Posted in Books, Movies, Political, Televison, Uncategorized

Beware the Ides of March

ides7This is another one we can blame on Shakespeare, that’s ok Will, I still love you.

In Shakespeare’s Julius Caesar the soothsayer tells Caesar to “beware the Ides of March”.  For some reason this caught on and people often celebrate March 15 so I guess they’re celebrating when Julius Caesar was assassinated in the Roman Senate in 44 B.C.?

Here are some more commonly used phrases you may or may not have known came from Will S.

  • Hamlet: To thine own self be true. There’s method in my madness. Own flesh and blood. Neither a borrower nor a lender be – used in song on Gilligan’s Island when performing Shakespeare to get off the island, another great plan.
  • Julius Caesar: Itching palm – My Grandma always said if you had an itching palm you were going to get money, yes, most likely from her.  Cry havoc and let slip the dogs of war – not a common phrase, but was used in Star Trek VI: The Undiscovered Country, so cool.
  • Romeo and Juliet: Wild-goose chase. Star-crossed lovers. What’s in a name? A rose by any other name would smell as sweet. Parting is such sweet sorrow.
  • Macbeth: What’s done is done. A sorry sight.
  • Merchant of Venice: Love is blind. All that glitters/glisters is not gold. Bated breath. In the twinkling of an eye.
  • The Tempest:  In a pickle. Fair play. Such stuff as dreams are made on.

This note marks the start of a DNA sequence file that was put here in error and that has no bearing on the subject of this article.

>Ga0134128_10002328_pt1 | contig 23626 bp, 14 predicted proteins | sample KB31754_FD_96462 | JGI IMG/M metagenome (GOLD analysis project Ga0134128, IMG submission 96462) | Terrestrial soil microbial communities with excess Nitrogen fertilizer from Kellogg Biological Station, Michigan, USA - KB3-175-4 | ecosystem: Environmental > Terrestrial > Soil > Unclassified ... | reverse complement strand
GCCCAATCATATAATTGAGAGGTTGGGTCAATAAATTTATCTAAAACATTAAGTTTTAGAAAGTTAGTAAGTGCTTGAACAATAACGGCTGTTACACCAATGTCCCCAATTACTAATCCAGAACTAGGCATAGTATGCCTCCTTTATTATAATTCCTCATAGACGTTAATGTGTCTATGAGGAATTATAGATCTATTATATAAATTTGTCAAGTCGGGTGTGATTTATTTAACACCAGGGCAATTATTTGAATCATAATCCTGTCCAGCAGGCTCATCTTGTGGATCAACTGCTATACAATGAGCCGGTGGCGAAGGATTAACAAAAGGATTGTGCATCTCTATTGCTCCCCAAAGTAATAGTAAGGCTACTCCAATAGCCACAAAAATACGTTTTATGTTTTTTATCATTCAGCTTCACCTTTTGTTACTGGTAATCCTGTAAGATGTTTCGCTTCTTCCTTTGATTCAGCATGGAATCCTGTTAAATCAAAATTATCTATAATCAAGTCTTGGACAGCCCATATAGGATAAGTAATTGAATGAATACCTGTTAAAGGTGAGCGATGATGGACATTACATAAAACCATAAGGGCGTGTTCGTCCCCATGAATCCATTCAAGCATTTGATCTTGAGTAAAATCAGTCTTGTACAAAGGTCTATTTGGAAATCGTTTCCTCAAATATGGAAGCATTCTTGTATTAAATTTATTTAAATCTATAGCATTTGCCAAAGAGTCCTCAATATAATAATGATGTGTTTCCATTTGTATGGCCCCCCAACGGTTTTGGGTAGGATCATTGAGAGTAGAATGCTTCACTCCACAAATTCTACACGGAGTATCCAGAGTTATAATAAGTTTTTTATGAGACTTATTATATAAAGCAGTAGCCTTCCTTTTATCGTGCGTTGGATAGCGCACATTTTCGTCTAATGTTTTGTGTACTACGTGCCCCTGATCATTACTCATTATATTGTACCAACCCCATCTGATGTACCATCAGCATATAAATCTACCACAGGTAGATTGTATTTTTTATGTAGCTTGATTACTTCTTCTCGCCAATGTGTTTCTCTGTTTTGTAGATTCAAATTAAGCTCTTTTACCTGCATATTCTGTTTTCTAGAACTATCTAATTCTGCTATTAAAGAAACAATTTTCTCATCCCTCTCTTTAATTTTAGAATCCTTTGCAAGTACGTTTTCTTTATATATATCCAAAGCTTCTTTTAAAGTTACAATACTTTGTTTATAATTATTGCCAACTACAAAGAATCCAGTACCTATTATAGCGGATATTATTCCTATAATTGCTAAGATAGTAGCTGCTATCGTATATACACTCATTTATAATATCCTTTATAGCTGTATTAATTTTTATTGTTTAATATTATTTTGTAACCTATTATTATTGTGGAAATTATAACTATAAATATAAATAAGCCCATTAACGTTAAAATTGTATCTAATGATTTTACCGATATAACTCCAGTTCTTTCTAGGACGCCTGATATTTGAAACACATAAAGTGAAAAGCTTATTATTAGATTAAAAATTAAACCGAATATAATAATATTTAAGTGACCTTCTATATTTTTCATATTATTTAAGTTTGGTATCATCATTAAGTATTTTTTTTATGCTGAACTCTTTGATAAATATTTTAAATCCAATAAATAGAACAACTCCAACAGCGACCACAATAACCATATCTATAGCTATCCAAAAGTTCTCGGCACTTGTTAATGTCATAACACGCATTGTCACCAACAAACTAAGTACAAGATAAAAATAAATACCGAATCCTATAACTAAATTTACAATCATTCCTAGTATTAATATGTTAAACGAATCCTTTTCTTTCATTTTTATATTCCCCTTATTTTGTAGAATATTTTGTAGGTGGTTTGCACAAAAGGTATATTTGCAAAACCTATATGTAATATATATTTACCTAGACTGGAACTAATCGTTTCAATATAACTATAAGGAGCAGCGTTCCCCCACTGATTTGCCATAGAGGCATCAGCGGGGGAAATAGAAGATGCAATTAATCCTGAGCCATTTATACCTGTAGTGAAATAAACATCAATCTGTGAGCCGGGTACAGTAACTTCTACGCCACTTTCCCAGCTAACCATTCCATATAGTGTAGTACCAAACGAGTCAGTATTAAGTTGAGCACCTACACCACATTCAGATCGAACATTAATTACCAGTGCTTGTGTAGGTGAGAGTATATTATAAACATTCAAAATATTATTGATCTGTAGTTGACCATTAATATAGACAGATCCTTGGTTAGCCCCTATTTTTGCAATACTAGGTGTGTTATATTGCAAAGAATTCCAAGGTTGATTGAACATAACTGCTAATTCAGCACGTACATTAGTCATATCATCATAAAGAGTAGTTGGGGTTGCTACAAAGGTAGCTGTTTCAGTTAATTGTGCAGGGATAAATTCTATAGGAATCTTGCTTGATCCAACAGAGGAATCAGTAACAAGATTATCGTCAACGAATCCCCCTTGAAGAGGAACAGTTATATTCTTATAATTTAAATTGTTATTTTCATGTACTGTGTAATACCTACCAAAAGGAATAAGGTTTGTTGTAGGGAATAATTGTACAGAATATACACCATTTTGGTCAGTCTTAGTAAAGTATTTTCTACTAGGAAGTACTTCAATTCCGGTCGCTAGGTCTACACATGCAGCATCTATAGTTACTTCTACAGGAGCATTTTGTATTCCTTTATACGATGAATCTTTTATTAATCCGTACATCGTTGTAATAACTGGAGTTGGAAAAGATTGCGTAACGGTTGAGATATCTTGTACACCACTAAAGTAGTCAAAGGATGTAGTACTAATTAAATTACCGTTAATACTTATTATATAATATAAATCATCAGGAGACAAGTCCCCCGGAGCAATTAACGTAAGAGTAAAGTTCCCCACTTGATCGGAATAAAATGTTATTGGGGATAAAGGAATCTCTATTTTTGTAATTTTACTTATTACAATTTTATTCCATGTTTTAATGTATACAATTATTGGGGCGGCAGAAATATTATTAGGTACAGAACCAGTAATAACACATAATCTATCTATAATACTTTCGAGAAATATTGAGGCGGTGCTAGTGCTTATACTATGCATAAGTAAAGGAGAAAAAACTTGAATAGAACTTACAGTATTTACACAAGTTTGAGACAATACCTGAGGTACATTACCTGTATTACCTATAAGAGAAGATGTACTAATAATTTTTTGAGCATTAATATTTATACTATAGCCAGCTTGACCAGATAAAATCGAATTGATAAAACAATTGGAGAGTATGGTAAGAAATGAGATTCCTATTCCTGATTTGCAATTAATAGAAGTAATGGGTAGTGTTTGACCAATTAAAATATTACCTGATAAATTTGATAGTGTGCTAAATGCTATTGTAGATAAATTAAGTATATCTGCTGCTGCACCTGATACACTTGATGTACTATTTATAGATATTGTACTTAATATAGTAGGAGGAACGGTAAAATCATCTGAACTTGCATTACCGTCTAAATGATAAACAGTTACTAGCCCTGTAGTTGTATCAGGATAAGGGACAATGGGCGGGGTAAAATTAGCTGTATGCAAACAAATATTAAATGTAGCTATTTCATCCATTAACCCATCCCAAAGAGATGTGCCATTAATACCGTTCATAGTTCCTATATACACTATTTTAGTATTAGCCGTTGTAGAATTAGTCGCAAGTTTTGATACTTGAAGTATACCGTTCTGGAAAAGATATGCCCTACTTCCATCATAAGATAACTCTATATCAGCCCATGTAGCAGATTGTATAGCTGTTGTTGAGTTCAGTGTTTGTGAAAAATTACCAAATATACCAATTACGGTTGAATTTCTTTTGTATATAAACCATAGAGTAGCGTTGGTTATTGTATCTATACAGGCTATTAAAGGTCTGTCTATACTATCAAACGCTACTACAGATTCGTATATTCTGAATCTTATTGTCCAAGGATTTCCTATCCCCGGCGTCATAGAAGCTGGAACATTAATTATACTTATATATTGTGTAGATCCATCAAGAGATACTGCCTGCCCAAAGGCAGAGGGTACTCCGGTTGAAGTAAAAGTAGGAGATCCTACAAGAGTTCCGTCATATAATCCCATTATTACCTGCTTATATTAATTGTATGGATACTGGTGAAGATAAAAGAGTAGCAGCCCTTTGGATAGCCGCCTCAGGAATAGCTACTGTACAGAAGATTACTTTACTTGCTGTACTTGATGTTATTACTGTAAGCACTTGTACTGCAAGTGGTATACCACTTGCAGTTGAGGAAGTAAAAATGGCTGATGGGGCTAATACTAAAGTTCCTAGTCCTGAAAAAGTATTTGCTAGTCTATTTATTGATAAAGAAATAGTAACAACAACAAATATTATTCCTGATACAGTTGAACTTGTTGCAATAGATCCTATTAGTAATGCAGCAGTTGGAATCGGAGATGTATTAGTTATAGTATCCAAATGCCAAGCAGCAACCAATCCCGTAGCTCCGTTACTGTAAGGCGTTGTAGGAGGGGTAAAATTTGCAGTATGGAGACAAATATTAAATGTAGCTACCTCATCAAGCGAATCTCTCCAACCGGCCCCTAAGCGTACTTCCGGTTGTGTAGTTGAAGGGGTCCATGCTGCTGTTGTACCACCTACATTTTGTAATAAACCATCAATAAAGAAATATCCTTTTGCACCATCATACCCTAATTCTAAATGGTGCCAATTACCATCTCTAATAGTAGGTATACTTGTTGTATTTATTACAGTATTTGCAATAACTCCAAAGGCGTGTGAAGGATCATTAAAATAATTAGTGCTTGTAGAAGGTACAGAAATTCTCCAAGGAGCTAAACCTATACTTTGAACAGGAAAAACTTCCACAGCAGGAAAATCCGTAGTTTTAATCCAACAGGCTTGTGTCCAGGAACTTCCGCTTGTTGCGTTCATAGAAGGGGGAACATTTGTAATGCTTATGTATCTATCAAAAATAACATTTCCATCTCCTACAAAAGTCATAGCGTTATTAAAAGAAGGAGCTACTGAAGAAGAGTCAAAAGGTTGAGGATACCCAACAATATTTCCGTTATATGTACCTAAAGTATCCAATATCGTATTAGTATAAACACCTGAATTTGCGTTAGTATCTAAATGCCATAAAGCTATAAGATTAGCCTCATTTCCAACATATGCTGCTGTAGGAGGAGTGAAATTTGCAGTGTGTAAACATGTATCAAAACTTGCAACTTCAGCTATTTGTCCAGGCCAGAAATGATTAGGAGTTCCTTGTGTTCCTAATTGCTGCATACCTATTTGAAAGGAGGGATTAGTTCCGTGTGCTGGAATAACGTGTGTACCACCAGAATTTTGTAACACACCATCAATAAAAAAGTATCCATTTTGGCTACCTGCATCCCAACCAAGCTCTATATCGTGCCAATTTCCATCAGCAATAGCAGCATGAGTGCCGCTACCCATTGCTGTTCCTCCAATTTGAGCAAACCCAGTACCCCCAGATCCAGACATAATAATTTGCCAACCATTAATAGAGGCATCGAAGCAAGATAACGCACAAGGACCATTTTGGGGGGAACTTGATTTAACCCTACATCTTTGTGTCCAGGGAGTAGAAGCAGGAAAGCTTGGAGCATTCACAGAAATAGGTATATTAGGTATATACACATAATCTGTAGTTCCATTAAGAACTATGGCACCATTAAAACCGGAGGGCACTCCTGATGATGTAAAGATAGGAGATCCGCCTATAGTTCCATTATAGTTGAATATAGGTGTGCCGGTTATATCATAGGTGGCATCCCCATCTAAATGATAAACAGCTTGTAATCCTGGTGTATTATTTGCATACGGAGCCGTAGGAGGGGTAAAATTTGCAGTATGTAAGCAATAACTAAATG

• As You Like It: Too much of a good thing. Forever and a day. As you like it. Bag and baggage. Neither rhyme nor reason.
  • The Merry Wives of Windsor: A laughing stock . What the dickens – people often think this refers to Charles Dickens.
  • ides5Henry IV 1: Set your teeth on edge. Send him packing. The game is afoot – later make even more famous when used by Sherlock Holmes/Sir Arthur Conan Doyle.
  • Henry IV 2:  Eaten out of house and home.
  • Henry VI 2: As dead as a doornail. Mum’s the word.
  • Henry V: Heart of gold.
  • Henry VIII: For goodness’ sake.
  • Othello: Neither here nor there. Jealousy is the green-eyed monster. I will wear my heart upon my sleeve. Vanish into thin air. Pomp and circumstance.
  • Taming of the Shrew: Kill with kindness. Cold comfortides4
  • Cymbeline: Not slept one wink
  • Troilus and Cressida: Good riddance
  • All’s Well That Ends Well: Obviously, the title.
  • King Lear: Full circle
  • King John: Play fast and loose . Cold comfort.
  • Twelfth Night: In stitches. Out of the jaws of death

Anyone have any more?

Strangely some phrases have had their meanings changed, the oddest one is “sweets to the sweet” (Hamlet) which is now seen as romantic, but was about death in the play.

A lot of great movies, plays, graphic novels, TV episodes, etc. about Julius Caesar, check a few out today.
ides3

Advertisements